On May 13th, in partnership with the Clean Fuels NY Coalition, we held a policy forum on instituting a Clean Fuel Standard (CFS) for New York. NYLCV President Julie Tighe kicked off the forum and spoke about the challenge of reducing transportation emissions, responsible for one-third of our greenhouse gas emissions, and the number one contributor to climate change in our state and nation. Cleaning up the transportation sector will require incentives and cost money. Tighe went on to express that the fossil fuel industry is responsible for our climate crisis and now they need to pay to get us out of it. A CFS would help just that: transform the fuels market from one that relies nearly exclusively on petroleum to one that employs a variety of cleaner alternatives, including electricity.
The first speaker at the forum was Washington State Senator Rebecca Saldaña, who discussed her state’s implementation of a CFS. She talked about how the legislation got passed, mentioning that it is the key pollution reduction policy for Governor Jay Inslee. She also talked about how the state has a lot of potential for hydropower. Much of the remaining pollution in the state is in the transportation sector, and the policy is necessary to rectify the health disparities which were a consequence of pollution. The Washington CFS applies not only to cars but also has an opt-in provision for maritime, jet fuel, and heavy-duty freight, making an even greater impact on emissions reduction.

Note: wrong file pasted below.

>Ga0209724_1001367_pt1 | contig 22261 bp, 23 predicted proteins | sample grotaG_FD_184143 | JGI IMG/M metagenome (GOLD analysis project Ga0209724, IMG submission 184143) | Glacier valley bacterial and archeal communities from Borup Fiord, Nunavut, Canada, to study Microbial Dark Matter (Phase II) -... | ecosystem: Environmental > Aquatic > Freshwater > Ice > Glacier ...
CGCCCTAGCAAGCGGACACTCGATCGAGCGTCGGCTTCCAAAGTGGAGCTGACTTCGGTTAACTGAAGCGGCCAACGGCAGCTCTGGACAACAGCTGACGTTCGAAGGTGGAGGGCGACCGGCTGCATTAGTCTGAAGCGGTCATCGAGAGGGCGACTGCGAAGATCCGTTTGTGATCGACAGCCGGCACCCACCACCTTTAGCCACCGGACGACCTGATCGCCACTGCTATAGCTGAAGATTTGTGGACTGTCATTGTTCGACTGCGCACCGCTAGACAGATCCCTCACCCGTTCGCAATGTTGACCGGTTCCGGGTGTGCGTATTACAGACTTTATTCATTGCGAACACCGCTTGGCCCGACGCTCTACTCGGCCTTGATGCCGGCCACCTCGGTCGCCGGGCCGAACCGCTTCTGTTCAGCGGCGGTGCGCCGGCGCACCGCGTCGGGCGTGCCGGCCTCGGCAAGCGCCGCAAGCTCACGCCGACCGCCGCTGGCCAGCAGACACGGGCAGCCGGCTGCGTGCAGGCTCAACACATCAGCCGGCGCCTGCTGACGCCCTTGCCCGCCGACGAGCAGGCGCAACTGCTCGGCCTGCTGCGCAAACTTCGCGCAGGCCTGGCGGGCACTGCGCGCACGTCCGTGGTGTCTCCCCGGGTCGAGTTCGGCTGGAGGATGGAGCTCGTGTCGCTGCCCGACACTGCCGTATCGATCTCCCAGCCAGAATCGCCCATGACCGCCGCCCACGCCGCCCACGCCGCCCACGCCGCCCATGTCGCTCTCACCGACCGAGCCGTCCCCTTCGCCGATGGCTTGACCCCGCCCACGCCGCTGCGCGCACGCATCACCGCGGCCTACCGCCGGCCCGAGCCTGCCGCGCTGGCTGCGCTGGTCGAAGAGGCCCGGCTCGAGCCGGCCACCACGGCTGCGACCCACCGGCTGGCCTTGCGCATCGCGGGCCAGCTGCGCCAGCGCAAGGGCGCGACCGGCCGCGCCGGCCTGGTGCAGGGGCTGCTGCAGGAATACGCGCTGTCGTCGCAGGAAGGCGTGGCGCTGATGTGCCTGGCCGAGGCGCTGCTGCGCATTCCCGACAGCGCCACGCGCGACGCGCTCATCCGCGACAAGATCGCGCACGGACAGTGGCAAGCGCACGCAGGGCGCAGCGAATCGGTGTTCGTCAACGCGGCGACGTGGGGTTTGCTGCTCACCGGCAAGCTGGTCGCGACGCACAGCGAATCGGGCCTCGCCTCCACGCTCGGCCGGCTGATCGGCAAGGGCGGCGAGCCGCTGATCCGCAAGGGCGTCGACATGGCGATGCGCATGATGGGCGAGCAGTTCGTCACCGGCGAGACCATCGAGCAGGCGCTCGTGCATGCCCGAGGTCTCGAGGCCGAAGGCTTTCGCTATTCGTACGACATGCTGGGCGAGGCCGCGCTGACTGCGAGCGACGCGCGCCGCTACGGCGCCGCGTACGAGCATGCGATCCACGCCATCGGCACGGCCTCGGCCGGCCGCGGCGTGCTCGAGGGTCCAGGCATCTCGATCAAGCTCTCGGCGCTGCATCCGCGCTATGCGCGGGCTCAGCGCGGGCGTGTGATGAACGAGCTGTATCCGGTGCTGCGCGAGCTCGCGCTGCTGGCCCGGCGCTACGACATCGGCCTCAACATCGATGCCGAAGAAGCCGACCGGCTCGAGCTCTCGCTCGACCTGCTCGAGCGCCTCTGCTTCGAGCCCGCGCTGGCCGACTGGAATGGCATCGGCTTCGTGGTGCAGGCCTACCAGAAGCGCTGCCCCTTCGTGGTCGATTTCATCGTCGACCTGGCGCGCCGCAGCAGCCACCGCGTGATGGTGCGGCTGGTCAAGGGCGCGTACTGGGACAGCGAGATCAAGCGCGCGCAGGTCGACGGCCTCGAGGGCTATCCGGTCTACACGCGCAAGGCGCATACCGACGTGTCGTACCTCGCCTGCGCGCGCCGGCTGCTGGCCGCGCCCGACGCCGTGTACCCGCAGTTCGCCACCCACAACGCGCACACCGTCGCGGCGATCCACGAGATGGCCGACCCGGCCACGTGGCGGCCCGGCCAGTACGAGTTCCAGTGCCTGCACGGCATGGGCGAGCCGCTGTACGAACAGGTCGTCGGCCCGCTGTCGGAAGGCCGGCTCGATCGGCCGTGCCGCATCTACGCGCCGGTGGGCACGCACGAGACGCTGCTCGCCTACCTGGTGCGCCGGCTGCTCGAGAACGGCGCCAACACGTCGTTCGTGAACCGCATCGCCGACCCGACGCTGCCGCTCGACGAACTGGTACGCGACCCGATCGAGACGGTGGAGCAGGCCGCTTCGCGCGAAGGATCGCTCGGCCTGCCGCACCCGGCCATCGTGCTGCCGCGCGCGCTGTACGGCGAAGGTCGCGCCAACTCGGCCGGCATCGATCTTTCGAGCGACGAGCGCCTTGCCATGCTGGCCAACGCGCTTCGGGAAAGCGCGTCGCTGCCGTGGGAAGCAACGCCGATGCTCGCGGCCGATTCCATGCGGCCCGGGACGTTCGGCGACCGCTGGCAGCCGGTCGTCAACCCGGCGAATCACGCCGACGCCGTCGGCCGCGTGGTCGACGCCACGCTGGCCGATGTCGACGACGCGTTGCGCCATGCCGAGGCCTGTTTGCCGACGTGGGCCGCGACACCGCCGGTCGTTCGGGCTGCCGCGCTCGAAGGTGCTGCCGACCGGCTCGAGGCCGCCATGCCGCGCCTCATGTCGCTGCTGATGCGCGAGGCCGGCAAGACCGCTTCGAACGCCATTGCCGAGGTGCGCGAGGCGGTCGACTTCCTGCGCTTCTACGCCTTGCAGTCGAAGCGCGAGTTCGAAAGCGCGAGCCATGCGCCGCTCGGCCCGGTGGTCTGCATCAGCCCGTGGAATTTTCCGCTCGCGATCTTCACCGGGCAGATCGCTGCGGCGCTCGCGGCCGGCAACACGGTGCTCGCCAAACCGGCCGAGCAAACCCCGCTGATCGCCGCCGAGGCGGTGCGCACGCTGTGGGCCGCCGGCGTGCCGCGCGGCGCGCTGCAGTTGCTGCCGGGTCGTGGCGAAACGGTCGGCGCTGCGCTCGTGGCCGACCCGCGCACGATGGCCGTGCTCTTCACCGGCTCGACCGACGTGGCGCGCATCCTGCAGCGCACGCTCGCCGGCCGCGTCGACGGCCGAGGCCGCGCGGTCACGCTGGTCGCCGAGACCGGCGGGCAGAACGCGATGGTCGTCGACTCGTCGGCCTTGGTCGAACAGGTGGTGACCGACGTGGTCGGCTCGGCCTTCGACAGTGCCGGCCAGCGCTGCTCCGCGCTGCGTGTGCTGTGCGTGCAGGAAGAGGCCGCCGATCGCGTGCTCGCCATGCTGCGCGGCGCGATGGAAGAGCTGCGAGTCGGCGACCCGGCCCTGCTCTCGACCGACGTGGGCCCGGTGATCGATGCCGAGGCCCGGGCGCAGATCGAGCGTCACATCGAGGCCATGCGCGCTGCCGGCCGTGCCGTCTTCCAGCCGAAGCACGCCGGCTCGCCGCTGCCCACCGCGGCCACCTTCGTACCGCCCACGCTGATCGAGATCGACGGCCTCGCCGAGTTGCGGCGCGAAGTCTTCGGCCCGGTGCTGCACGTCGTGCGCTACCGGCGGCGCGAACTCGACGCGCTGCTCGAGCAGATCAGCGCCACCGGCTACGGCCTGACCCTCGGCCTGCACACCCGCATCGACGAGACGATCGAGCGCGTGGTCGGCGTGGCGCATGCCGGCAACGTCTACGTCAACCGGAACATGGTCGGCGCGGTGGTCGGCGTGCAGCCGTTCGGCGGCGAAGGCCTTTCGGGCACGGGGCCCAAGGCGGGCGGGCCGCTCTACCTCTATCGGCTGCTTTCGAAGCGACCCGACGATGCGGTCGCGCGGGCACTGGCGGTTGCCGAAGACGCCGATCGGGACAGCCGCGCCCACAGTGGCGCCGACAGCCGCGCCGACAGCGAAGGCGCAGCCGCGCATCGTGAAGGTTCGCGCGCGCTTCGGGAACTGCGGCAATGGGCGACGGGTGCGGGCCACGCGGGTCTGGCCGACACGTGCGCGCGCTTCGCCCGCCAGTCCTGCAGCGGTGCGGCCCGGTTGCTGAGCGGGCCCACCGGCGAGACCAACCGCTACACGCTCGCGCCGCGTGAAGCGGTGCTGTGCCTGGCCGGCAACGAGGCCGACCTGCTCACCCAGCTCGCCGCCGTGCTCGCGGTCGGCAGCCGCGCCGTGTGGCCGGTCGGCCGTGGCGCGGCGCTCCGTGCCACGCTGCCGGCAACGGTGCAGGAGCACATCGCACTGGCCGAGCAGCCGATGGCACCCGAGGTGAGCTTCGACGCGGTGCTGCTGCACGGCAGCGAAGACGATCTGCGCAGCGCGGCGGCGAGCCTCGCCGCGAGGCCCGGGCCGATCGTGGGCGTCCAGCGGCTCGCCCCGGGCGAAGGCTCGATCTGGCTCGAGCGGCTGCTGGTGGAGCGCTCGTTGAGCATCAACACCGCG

To pass the bill, Saldaña had to overcome the oil lobby, mainstream business lobby, transportation chairs, and building trades, who opposed the CFS. She also mentioned the need to ensure that prices at the pump would not increase for low-income and historically marginalized residents, who rely on their cars for their livelihoods. These prices are mitigated through money from the state’s Climate Commitment Bill. Saldaña also highlighted the policy’s benefit of reducing harmful diesel particulate matter in environmental justice communities.
The virtual event continued with a panel discussion:
Tim Cortes is the Chief Technology Officer at Plug Power, which he described as a leader in hydrogen fuel cell technologies. He went into more detail about what his company is doing and talked about the prevalence of hydrogen fuel cells nationwide. Plug Power will now generate green hydrogen in five locations across the United States, including one in Western NY. In California, the low carbon fuels standard has allowed low carbon fuels to become more competitive with fossil fuels from a market standpoint. He also said that New York can take lessons from the implementation of the policy in other states and stressed that we should pass a CFS soon.